Temple of Ehecatl - exterior
Acozac is below it, and those at Huexotla and Zultepec are top right and bottom right, respectively. While we have not visited these last three yet, we have seen other temples to Ehecatl in distant parts of Mexico. These include the circular pyramids known as the Guachimontones, west of Guadalajara, and the spiral temple at Xochitécatl, north of Puebla.
Zapotec capital of Monte Alban contains a very similar shaft once used by ancient priests to observe Venus' movements.
Top of Temple
other sites around Mexico, similar projections were used as supports for decorative elements. Beyond the walkway's outer wall, you can see one of several altars that surround the temple.
Ehecatl and Quetzalcoatl
Ehecatl became associated with Quetzalcoatl, the Feathered Serpent, another important and widely revered god. One possible connection between them was the snake symbolism the two deities shared. Among the later Mesoamerican civilizations, the Wind God is referred to as Ehecatl-Quetzalcoatl. The Aztecs built a circular temple for the double-god in the Sacred Precinct in their capital of Tenochtitlán. According to the Aztec cosmology, the Sacred Precinct was located at the center of the world and only the most important among their plentiful array of gods were assigned space there.
Spanish policy to destroy native religions by destroying their temples. Sometimes they used the rubble to build a churches on the same spot, but in the case of Ehecatl's temple, they simply left it in ruins.
Ehecatl was a very ancient god, so was Quetzalcoatl. Representations of the Feathered Serpent have been associated with the Olmecs (1500 BC - 400 BC), known as the "Mother of Cultures." Later, the great empire of Teotihuacan (100 BC - 650 AD) revered Quetzalcoatl, as did their successors, the Toltecs (700 AD - 1000 AD). Each of these great civilizations maintained extensive trade networks through which the cult of the Feathered Serpent spread.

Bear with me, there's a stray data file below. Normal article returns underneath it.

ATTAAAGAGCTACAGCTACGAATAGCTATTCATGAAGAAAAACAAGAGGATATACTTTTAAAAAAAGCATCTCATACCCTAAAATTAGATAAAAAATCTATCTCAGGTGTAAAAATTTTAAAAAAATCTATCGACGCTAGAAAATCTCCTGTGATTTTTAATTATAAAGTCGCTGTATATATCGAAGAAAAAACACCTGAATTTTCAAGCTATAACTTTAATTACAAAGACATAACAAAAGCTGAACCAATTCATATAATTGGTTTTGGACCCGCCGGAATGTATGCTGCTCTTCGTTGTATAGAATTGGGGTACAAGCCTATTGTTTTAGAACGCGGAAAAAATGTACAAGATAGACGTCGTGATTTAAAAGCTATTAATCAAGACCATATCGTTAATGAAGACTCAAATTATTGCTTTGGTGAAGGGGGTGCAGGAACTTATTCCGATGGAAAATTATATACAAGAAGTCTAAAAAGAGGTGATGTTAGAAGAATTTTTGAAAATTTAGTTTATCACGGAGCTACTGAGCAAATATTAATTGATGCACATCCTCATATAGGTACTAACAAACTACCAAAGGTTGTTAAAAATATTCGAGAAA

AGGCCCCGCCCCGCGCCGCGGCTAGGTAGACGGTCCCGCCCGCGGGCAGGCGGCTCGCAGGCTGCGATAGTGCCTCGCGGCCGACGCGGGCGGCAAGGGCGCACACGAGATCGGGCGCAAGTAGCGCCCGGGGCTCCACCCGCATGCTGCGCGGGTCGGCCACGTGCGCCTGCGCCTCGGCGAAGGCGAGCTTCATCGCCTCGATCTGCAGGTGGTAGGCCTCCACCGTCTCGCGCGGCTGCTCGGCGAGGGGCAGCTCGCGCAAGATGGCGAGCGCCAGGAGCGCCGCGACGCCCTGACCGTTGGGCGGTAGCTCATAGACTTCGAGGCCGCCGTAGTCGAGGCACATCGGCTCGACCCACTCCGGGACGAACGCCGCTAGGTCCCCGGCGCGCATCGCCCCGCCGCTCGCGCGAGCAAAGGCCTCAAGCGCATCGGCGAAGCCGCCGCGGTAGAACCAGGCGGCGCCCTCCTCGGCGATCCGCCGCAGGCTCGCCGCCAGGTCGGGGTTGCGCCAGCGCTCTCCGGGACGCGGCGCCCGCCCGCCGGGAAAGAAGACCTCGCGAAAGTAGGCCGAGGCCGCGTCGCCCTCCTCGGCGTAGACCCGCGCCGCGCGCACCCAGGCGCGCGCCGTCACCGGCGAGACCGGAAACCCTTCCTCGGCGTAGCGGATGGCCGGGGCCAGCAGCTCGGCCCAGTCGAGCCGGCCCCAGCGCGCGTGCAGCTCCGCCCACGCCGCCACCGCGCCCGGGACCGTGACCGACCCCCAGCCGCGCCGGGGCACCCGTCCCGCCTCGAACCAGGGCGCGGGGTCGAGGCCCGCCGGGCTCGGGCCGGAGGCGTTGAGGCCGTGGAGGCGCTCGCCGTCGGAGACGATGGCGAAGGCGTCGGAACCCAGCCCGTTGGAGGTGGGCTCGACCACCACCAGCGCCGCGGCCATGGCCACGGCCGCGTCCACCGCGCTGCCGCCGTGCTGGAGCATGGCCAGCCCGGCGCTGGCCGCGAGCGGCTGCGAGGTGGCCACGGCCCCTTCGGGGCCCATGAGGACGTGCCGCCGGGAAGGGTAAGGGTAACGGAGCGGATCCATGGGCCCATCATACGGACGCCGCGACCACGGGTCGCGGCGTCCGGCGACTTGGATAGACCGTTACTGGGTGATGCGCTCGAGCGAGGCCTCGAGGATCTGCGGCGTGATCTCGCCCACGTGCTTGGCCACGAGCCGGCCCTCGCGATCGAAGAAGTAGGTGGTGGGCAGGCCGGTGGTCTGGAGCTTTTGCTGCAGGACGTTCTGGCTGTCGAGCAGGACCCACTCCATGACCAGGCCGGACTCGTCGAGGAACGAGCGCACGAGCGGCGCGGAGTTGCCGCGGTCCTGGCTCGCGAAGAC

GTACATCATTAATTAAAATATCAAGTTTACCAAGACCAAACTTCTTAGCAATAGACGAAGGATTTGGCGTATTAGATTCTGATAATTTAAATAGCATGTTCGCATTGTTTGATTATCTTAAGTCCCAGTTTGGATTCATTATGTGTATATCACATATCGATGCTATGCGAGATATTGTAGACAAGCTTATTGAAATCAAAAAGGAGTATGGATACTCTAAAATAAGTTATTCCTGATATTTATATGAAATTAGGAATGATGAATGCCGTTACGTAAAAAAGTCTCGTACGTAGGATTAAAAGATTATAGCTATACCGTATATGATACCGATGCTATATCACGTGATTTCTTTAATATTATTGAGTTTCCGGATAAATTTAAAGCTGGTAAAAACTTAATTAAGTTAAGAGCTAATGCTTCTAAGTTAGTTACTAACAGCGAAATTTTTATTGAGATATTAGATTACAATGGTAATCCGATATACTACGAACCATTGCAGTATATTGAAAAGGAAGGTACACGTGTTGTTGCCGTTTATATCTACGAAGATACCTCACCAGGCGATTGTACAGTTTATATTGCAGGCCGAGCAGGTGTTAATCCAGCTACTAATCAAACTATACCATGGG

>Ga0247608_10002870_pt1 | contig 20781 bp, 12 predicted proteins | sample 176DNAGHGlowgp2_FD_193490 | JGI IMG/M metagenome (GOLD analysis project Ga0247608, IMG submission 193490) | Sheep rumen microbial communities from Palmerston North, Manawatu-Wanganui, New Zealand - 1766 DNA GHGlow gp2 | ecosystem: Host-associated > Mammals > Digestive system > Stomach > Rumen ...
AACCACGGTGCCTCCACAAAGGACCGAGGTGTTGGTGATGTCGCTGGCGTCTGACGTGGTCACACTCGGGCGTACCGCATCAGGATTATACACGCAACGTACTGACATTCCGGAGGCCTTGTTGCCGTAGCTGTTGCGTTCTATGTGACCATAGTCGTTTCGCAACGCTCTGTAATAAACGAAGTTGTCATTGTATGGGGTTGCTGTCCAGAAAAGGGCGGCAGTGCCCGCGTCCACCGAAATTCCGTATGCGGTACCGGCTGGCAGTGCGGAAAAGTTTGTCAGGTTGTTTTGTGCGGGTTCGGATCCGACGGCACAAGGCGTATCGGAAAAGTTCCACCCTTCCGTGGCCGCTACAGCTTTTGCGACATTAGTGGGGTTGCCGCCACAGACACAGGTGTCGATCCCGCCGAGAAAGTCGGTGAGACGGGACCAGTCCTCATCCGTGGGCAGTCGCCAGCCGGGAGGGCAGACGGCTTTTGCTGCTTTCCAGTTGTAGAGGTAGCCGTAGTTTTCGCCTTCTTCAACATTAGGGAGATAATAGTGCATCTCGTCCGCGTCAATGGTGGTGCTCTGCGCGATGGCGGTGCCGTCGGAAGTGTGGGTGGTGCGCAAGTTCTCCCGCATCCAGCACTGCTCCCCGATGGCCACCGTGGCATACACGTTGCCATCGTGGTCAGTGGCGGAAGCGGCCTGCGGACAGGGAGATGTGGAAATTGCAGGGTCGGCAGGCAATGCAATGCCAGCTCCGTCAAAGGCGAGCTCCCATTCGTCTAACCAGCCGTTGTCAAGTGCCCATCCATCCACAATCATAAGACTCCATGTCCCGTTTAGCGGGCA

Maya areas of Yucatan and Central America. Quetzalcoatl is associated with knowledge, culture, civilization, and the use of maiz (corn). The image of a human emerging from a snake's mouth represents the Feathered Serpent's role as the creator of human beings.
Mexicaltitan) from which they began a meandering, 200-year migration. Their journey finally ended in the Valley of Mexico where they settled on another island in a broad shallow lake called Texcoco. There, they built their capital, Tenochtitlán (now Mexico City). During their journey, they came upon the crumbling ruins of Tula, the Toltec capital, and later the abandoned but still overpowering site of Teotihuacan. The magnificent remains of these half-forgotten civilizations had a tremendous impact on these primitive. nomadic people. The Aztecs called Teotihuacan "the place where the gods were born". Imitation is said to be the sincerest form of flattery. The Aztecs adopted what they found, almost wholesale, including the worship of Quetzalcoatl.
This completes Part 1 of my series on Calixtlahuaca. In the next part, we'll explore the temple complex devoted to Tlaloc, the Rain God. I hope you have enjoyed Part 1. If so, please leave any of your thoughts or questions in the Comments section below or email them to me directly.
If you leave a question in the Comments section, PLEASE leave your email address so I can respond.
Hasta luego, Jim